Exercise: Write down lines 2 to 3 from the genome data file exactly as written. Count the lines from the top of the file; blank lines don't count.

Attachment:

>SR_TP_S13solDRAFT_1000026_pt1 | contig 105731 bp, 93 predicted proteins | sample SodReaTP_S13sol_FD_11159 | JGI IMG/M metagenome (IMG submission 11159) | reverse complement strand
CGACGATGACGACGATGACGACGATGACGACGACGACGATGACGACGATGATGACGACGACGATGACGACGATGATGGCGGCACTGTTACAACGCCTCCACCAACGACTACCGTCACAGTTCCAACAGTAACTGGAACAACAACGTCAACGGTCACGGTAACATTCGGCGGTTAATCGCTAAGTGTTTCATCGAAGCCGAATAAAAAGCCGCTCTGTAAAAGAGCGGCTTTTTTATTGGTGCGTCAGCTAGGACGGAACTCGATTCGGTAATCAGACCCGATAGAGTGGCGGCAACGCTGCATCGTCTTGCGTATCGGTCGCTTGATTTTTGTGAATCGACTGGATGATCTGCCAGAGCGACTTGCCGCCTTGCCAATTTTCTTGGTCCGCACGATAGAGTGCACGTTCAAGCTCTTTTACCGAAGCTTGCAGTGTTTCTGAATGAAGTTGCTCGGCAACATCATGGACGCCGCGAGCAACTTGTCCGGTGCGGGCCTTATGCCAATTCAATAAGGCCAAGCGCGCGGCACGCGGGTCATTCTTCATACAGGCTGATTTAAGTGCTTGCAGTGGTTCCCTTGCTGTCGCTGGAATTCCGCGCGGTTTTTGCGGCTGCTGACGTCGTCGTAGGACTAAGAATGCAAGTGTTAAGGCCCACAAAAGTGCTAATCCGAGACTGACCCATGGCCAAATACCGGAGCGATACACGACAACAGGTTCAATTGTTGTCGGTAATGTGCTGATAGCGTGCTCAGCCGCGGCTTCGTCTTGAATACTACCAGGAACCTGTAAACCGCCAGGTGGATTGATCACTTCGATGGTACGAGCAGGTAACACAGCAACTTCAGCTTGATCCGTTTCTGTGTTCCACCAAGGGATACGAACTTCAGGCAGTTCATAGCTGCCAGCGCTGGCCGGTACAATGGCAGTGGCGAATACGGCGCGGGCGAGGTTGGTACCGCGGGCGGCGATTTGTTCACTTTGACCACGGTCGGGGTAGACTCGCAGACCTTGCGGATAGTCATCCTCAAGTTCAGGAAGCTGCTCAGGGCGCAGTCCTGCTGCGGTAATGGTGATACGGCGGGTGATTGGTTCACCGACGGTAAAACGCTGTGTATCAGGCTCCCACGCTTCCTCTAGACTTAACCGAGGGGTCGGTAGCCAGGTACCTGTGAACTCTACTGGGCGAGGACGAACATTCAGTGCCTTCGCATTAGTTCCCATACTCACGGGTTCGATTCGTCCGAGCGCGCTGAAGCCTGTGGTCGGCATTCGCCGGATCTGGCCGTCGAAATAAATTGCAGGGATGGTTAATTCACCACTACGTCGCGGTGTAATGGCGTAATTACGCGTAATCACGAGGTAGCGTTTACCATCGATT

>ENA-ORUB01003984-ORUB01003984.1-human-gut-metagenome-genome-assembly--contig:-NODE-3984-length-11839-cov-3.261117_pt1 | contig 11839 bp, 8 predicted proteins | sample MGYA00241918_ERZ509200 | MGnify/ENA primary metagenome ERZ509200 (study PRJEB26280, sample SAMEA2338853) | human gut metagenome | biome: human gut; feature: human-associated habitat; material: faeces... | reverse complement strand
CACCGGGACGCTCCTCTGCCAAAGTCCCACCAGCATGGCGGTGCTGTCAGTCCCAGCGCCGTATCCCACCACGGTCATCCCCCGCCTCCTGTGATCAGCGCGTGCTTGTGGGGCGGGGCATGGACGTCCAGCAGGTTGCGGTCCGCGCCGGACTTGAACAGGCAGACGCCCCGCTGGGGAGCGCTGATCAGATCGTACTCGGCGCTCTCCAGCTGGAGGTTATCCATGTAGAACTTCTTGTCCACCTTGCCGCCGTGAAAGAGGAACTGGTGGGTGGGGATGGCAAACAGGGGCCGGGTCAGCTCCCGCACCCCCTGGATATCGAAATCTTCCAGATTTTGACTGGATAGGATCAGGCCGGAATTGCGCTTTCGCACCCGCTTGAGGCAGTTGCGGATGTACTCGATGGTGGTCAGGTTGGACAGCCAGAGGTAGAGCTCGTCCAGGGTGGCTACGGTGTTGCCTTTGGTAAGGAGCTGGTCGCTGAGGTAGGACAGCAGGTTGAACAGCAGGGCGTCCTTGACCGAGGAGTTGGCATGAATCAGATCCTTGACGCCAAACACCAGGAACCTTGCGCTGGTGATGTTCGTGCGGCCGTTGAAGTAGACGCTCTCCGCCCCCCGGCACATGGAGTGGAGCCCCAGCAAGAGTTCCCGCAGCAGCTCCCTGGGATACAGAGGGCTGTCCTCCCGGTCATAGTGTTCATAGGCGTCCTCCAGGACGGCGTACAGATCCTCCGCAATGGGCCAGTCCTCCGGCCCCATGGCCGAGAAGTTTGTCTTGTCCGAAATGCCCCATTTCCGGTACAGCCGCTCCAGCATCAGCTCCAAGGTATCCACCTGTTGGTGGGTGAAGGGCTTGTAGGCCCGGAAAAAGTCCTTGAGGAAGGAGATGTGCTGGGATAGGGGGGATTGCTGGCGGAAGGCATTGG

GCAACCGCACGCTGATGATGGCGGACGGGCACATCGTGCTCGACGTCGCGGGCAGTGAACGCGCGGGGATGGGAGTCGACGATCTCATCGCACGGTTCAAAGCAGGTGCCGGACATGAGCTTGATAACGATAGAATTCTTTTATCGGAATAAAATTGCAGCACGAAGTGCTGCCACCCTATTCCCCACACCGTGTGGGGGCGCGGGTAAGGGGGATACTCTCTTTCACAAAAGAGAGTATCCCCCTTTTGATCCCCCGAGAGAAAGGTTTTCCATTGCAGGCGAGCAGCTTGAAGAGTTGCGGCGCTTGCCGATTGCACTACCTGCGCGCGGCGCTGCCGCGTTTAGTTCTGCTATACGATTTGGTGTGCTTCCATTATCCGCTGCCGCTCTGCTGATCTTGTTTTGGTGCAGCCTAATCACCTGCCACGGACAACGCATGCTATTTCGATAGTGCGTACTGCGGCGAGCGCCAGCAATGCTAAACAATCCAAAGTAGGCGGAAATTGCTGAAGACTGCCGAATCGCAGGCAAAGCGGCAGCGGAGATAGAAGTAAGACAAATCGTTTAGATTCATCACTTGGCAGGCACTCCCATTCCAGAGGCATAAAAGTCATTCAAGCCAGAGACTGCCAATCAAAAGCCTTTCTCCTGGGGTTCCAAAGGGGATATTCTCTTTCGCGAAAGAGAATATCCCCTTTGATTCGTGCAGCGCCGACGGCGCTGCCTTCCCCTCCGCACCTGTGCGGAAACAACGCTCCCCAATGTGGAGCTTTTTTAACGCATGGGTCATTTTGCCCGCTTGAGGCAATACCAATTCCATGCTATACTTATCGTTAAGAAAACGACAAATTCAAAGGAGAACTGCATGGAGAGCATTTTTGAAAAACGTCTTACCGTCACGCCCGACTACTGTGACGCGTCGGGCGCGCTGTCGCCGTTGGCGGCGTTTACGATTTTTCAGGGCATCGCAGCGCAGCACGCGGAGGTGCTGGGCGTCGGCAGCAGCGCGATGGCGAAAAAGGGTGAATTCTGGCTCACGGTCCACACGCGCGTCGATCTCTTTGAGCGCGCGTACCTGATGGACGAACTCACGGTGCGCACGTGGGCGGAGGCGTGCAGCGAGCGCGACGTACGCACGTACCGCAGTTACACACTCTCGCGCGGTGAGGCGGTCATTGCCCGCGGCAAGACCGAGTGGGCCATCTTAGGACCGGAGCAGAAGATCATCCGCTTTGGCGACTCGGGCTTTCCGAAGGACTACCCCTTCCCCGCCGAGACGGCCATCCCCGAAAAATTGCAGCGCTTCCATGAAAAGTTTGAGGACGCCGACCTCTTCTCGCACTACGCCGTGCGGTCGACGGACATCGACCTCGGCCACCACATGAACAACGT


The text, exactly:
CGACGATGACGACGATGACGACGATGACGACGACGACGATGACGACGATGATGACGACGACGATGACGACGATGATGGCGGCACTGTTACAACGCCTCCACCAACGACTACCGTCACAGTTCCAACAGTAACTGGAACAACAACGTCAACGGTCACGGTAACATTCGGCGGTTAATCGCTAAGTGTTTCATCGAAGCCGAATAAAAAGCCGCTCTGTAAAAGAGCGGCTTTTTTATTGGTGCGTCAGCTAGGACGGAACTCGATTCGGTAATCAGACCCGATAGAGTGGCGGCAACGCTGCATCGTCTTGCGTATCGGTCGCTTGATTTTTGTGAATCGACTGGATGATCTGCCAGAGCGACTTGCCGCCTTGCCAATTTTCTTGGTCCGCACGATAGAGTGCACGTTCAAGCTCTTTTACCGAAGCTTGCAGTGTTTCTGAATGAAGTTGCTCGGCAACATCATGGACGCCGCGAGCAACTTGTCCGGTGCGGGCCTTATGCCAATTCAATAAGGCCAAGCGCGCGGCACGCGGGTCATTCTTCATACAGGCTGATTTAAGTGCTTGCAGTGGTTCCCTTGCTGTCGCTGGAATTCCGCGCGGTTTTTGCGGCTGCTGACGTCGTCGTAGGACTAAGAATGCAAGTGTTAAGGCCCACAAAAGTGCTAATCCGAGACTGACCCATGGCCAAATACCGGAGCGATACACGACAACAGGTTCAATTGTTGTCGGTAATGTGCTGATAGCGTGCTCAGCCGCGGCTTCGTCTTGAATACTACCAGGAACCTGTAAACCGCCAGGTGGATTGATCACTTCGATGGTACGAGCAGGTAACACAGCAACTTCAGCTTGATCCGTTTCTGTGTTCCACCAAGGGATACGAACTTCAGGCAGTTCATAGCTGCCAGCGCTGGCCGGTACAATGGCAGTGGCGAATACGGCGCGGGCGAGGTTGGTACCGCGGGCGGCGATTTGTTCACTTTGACCACGGTCGGGGTAGACTCGCAGACCTTGCGGATAGTCATCCTCAAGTTCAGGAAGCTGCTCAGGGCGCAGTCCTGCTGCGGTAATGGTGATACGGCGGGTGATTGGTTCACCGACGGTAAAACGCTGTGTATCAGGCTCCCACGCTTCCTCTAGACTTAACCGAGGGGTCGGTAGCCAGGTACCTGTGAACTCTACTGGGCGAGGACGAACATTCAGTGCCTTCGCATTAGTTCCCATACTCACGGGTTCGATTCGTCCGAGCGCGCTGAAGCCTGTGGTCGGCATTCGCCGGATCTGGCCGTCGAAATAAATTGCAGGGATGGTTAATTCACCACTACGTCGCGGTGTAATGGCGTAATTACGCGTAATCACGAGGTAGCGTTTACCATCGATT

>ENA-ORUB01003984-ORUB01003984.1-human-gut-metagenome-genome-assembly--contig:-NODE-3984-length-11839-cov-3.261117_pt1 | contig 11839 bp, 8 predicted proteins | sample MGYA00241918_ERZ509200 | MGnify/ENA primary metagenome ERZ509200 (study PRJEB26280, sample SAMEA2338853) | human gut metagenome | biome: human gut; feature: human-associated habitat; material: faeces... | reverse complement strand